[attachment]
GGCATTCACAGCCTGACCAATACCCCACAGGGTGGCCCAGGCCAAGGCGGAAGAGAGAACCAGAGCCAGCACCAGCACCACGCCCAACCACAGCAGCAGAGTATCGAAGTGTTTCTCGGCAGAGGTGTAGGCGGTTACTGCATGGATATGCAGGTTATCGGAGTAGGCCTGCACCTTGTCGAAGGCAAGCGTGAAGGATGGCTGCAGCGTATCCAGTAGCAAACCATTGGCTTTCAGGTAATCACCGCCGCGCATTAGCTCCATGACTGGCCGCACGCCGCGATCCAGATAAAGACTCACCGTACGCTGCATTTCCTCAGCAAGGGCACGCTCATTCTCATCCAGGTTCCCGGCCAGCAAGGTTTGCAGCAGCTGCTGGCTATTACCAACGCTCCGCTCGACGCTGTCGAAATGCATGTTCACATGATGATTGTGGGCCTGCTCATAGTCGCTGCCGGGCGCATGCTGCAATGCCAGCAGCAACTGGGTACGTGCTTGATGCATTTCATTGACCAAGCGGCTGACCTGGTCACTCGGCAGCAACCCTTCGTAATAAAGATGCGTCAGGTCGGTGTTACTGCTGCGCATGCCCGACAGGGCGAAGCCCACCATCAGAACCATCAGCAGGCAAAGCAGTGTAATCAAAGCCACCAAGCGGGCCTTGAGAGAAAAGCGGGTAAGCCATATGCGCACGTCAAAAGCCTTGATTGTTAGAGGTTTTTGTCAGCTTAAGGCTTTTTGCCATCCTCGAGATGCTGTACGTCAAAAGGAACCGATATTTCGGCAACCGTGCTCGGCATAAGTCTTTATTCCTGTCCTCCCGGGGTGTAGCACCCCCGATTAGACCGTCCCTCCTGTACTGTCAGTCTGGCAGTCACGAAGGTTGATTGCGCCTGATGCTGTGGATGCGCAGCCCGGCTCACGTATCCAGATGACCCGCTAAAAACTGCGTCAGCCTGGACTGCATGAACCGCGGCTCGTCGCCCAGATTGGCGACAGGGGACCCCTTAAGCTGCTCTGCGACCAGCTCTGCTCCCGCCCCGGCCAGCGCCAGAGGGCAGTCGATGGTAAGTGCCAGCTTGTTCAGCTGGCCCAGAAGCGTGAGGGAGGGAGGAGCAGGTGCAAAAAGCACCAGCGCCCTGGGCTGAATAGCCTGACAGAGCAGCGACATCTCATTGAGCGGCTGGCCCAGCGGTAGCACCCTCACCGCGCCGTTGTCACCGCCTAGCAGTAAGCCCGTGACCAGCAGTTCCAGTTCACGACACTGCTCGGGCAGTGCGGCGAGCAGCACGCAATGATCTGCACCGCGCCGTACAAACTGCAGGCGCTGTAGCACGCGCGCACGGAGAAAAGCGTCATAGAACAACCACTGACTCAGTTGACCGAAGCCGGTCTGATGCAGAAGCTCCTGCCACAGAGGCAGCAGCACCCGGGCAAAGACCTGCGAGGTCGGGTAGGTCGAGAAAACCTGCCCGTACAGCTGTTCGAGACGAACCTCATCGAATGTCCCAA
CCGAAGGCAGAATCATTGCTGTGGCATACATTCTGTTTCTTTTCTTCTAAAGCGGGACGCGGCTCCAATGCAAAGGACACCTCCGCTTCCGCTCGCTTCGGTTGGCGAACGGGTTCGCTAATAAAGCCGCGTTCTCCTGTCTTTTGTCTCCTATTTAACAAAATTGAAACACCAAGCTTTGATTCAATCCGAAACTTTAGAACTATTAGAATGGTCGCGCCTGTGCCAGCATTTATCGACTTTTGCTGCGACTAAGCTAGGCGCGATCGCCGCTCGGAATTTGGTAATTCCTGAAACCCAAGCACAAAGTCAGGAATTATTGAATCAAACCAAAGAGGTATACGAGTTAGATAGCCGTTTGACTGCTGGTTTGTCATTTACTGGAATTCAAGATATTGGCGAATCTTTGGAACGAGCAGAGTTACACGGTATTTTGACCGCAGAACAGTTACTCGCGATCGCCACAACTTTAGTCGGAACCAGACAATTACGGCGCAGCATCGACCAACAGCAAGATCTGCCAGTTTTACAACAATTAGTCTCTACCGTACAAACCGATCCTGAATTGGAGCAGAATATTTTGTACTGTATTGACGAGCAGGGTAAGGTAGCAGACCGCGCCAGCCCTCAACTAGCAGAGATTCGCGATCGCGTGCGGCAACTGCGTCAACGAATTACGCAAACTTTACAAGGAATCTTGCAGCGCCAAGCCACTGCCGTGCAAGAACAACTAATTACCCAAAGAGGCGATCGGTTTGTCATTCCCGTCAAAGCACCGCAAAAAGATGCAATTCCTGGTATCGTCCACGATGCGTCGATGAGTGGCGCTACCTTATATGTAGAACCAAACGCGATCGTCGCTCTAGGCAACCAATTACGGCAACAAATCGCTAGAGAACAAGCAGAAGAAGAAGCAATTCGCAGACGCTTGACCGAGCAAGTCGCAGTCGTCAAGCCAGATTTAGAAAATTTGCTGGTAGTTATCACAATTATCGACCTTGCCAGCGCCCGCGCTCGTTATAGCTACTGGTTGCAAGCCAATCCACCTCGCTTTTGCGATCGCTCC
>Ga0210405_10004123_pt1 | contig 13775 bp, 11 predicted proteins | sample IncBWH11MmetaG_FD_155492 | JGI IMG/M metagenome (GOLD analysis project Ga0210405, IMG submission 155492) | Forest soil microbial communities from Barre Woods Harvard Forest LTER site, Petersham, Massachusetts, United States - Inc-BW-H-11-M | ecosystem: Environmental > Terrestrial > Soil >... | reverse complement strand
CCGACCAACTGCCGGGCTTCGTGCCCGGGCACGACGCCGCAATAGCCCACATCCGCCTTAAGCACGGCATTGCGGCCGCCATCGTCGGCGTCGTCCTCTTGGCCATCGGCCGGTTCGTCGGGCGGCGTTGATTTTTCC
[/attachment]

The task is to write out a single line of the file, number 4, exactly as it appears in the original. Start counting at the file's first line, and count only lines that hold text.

CCGACCAACTGCCGGGCTTCGTGCCCGGGCACGACGCCGCAATAGCCCACATCCGCCTTAAGCACGGCATTGCGGCCGCCATCGTCGGCGTCGTCCTCTTGGCCATCGGCCGGTTCGTCGGGCGGCGTTGATTTTTCC